I-595 in Maryland is the longest unsigned route within the Interstate Highway System. Aligned entirely along U.S. 50 (John Hanson Highway) and partially along U.S. 301, I-595 follows John Hanson Highway between I-95/495 (Capital Beltway) and MD 70 at Annapolis. U.S. 50/301 extend east from I-595 across the Severn River and Chesapeake Bay Bridge.
Maryland applied to the American Association of State Highway and Transportation Officials (AASHTO) on November 15, 1975 to redesignate the freeway along U.S. 50 between the Capital Beltway and a point west of Annapolis as Interstate 68. AASHTO instead opted to conditionally approve the western portion of the route as an extension of Interstate 97, and the eastern section as Interstate 197. Neither of these routes were signed and construction had yet taken place on I-97 northward when Maryland again applied to AASHTO on October 3, 1981 for the I-68 designation along U.S. 50. This application included renumbering the I-197 leg as Interstate 168 however. Finally on June 7, 1989, AASHTO approved renumbering U.S. 48 and the National Freeway in western Maryland as Interstate 68, and the former I-68 proposal along U.S. 50/301 as Interstate 595.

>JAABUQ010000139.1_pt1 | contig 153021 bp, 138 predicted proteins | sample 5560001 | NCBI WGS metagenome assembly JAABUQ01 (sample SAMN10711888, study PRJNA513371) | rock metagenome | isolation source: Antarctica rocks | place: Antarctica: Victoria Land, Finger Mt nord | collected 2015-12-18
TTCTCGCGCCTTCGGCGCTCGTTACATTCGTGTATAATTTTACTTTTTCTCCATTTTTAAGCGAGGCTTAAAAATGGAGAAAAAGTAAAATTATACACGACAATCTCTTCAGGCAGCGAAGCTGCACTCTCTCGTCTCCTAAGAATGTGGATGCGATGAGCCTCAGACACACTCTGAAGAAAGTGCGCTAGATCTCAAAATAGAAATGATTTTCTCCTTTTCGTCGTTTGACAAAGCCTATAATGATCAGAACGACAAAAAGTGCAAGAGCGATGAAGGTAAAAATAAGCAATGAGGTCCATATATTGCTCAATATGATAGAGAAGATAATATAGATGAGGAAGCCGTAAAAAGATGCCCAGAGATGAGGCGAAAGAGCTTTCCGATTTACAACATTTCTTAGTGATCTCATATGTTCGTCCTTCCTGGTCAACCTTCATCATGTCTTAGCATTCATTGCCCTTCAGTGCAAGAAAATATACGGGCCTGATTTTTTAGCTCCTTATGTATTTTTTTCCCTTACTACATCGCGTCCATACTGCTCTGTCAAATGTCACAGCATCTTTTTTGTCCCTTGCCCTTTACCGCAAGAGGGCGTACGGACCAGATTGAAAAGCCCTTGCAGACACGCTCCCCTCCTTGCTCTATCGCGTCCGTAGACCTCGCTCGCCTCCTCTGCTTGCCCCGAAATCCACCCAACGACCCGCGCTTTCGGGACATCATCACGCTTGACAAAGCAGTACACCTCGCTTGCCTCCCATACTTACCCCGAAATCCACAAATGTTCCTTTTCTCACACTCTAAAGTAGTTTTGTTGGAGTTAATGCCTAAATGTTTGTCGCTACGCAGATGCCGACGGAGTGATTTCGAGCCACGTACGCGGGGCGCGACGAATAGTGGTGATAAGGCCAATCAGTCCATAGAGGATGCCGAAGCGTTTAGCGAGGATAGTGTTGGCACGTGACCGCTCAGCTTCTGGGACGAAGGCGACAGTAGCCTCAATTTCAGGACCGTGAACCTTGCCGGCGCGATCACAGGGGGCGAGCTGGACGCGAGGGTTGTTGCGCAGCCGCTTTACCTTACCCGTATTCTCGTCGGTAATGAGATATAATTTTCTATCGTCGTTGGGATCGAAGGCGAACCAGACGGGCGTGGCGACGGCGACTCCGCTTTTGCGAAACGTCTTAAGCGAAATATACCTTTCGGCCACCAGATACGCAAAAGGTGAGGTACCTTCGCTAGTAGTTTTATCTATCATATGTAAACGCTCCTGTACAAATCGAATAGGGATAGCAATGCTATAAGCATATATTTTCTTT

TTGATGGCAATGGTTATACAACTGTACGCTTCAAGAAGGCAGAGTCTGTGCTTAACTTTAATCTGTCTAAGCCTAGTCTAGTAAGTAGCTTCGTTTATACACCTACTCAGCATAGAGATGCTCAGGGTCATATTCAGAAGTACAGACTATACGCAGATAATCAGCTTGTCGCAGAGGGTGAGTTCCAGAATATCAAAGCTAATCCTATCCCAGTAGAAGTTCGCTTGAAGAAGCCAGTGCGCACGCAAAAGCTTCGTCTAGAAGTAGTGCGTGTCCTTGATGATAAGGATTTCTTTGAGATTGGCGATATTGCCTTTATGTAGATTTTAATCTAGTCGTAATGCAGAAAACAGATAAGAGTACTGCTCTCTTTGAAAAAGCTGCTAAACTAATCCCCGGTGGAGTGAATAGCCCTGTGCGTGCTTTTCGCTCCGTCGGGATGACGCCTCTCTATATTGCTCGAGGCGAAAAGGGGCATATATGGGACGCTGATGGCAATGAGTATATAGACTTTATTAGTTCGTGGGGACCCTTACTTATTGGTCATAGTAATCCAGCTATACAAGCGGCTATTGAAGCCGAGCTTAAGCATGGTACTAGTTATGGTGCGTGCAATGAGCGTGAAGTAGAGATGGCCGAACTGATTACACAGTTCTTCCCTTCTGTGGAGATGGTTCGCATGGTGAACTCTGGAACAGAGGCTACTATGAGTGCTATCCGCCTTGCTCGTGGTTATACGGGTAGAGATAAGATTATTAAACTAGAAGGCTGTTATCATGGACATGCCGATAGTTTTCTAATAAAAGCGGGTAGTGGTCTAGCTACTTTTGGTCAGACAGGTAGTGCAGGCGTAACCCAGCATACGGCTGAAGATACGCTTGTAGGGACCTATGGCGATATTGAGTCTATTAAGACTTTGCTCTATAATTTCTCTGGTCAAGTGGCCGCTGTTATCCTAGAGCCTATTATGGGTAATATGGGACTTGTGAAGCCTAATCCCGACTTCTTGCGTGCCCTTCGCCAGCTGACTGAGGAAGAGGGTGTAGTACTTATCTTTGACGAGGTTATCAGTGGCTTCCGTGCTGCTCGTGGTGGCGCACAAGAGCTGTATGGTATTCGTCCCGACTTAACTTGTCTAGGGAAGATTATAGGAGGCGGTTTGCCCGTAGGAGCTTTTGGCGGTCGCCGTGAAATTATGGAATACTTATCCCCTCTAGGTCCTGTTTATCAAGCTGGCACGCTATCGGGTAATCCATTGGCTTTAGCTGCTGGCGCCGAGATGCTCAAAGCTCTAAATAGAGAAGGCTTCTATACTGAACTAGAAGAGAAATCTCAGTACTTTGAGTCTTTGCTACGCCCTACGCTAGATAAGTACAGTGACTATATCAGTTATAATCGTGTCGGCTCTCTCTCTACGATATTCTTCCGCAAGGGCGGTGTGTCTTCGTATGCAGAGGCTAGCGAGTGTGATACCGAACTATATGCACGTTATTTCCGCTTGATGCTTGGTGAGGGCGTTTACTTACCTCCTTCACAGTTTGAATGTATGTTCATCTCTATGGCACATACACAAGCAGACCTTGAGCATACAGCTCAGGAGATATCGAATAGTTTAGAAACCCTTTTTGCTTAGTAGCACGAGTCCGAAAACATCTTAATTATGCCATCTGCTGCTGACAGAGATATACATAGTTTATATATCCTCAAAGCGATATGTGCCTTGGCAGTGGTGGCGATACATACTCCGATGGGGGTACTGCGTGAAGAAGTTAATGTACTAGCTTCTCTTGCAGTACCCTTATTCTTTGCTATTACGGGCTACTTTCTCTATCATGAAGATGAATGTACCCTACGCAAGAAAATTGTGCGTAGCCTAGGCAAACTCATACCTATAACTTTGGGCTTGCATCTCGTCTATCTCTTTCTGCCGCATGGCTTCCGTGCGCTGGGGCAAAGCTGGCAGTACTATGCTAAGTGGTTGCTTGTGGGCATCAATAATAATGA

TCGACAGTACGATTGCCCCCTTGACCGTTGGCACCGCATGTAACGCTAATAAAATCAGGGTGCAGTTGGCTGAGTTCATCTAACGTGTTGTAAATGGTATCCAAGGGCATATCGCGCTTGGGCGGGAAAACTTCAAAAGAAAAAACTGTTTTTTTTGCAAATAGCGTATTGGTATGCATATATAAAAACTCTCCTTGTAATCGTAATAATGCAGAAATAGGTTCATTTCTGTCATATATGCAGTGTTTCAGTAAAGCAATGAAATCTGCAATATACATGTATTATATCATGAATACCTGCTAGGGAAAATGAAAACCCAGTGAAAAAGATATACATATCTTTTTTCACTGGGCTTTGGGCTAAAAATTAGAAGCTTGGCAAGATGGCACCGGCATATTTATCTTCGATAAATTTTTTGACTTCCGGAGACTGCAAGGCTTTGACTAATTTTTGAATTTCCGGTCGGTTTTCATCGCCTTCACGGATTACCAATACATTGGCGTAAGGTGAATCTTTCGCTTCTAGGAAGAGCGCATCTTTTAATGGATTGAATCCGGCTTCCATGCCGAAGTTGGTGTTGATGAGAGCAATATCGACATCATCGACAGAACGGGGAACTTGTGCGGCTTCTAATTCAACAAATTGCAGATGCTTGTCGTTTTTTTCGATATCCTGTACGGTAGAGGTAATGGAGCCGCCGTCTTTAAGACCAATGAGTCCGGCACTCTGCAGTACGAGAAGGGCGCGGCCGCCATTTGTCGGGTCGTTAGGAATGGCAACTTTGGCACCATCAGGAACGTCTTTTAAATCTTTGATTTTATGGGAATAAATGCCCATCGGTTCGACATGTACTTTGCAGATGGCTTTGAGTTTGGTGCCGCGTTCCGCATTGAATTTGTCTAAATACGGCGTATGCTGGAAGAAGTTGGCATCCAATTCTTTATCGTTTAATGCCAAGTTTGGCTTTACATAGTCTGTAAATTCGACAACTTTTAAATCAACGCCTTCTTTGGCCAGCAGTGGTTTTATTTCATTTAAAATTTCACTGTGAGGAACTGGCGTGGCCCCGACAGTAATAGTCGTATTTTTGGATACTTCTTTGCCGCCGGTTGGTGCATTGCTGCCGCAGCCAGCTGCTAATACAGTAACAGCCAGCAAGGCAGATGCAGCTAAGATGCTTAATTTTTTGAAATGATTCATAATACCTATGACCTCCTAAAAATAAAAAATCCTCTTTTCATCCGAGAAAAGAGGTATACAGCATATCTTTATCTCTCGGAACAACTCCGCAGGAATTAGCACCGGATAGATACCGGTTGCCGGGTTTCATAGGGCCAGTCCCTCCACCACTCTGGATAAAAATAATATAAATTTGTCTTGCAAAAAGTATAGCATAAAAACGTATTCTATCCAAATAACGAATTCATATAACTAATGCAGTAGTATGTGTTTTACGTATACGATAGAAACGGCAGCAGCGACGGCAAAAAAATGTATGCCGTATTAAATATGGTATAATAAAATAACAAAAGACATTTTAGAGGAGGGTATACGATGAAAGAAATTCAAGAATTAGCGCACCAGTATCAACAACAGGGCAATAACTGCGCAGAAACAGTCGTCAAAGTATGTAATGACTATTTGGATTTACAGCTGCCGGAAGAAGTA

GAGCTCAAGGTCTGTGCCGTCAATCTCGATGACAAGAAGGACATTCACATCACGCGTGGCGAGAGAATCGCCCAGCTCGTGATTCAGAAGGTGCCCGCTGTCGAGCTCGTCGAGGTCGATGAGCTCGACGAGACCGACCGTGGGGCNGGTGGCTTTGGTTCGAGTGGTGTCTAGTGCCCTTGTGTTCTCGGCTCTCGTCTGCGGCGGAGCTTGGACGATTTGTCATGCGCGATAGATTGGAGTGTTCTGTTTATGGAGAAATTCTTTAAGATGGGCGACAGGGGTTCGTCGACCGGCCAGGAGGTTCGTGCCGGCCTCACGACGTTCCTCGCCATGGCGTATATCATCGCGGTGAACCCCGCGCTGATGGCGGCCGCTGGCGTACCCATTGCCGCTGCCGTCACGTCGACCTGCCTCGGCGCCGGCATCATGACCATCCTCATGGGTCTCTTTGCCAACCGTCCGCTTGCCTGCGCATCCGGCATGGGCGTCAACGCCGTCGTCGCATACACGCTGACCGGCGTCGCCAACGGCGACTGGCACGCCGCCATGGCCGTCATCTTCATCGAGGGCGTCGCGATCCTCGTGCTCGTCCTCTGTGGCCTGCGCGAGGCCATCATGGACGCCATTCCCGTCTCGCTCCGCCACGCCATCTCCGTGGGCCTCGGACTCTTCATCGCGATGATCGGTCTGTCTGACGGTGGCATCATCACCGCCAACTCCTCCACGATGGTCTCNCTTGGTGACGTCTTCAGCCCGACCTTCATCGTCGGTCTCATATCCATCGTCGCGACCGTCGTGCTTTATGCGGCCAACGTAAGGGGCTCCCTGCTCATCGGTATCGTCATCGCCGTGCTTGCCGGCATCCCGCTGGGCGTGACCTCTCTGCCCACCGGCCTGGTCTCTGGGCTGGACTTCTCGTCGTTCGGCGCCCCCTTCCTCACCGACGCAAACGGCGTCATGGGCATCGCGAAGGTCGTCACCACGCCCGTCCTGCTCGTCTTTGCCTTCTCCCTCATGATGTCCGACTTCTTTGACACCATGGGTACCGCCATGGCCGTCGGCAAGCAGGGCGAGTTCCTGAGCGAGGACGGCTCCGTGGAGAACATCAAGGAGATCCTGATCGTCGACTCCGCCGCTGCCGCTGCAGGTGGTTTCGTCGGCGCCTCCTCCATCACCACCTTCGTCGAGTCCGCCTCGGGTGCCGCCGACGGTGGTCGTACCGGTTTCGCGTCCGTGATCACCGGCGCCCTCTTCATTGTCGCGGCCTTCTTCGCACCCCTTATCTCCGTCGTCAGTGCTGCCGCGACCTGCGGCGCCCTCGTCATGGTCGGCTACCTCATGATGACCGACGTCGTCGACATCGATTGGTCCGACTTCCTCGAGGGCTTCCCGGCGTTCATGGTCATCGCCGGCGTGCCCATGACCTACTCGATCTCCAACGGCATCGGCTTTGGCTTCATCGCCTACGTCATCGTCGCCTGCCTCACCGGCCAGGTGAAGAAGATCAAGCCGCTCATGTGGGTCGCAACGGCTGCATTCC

John Hanson Highway, U.S. 50 from D.C. east to Annapolis was upgraded starting in the mid-1980s. Work focused on modernizing the aging freeway by replacing overpasses, redesigning interchanges and adding lanes. Further widening commenced in May 1992 with expansion to six and eight lanes from Interstate 97 to just west of the Patuxent River. The $93 million project included the replacing the compact cloverleaf interchange with U.S. 301/MD 3.1
Upon completion of the freeway upgrade in 1995, U.S. 50 was to be cosigned as Interstate 595. However since travelers were already familiar with the U.S. 50 and U.S. 301 designations, officials reconsidered signing I-595 and instead opted to designate it a hidden route. However, some signs for U.S. 50 posted in the early 1990s were designed with space reserved for Interstate 595 shields.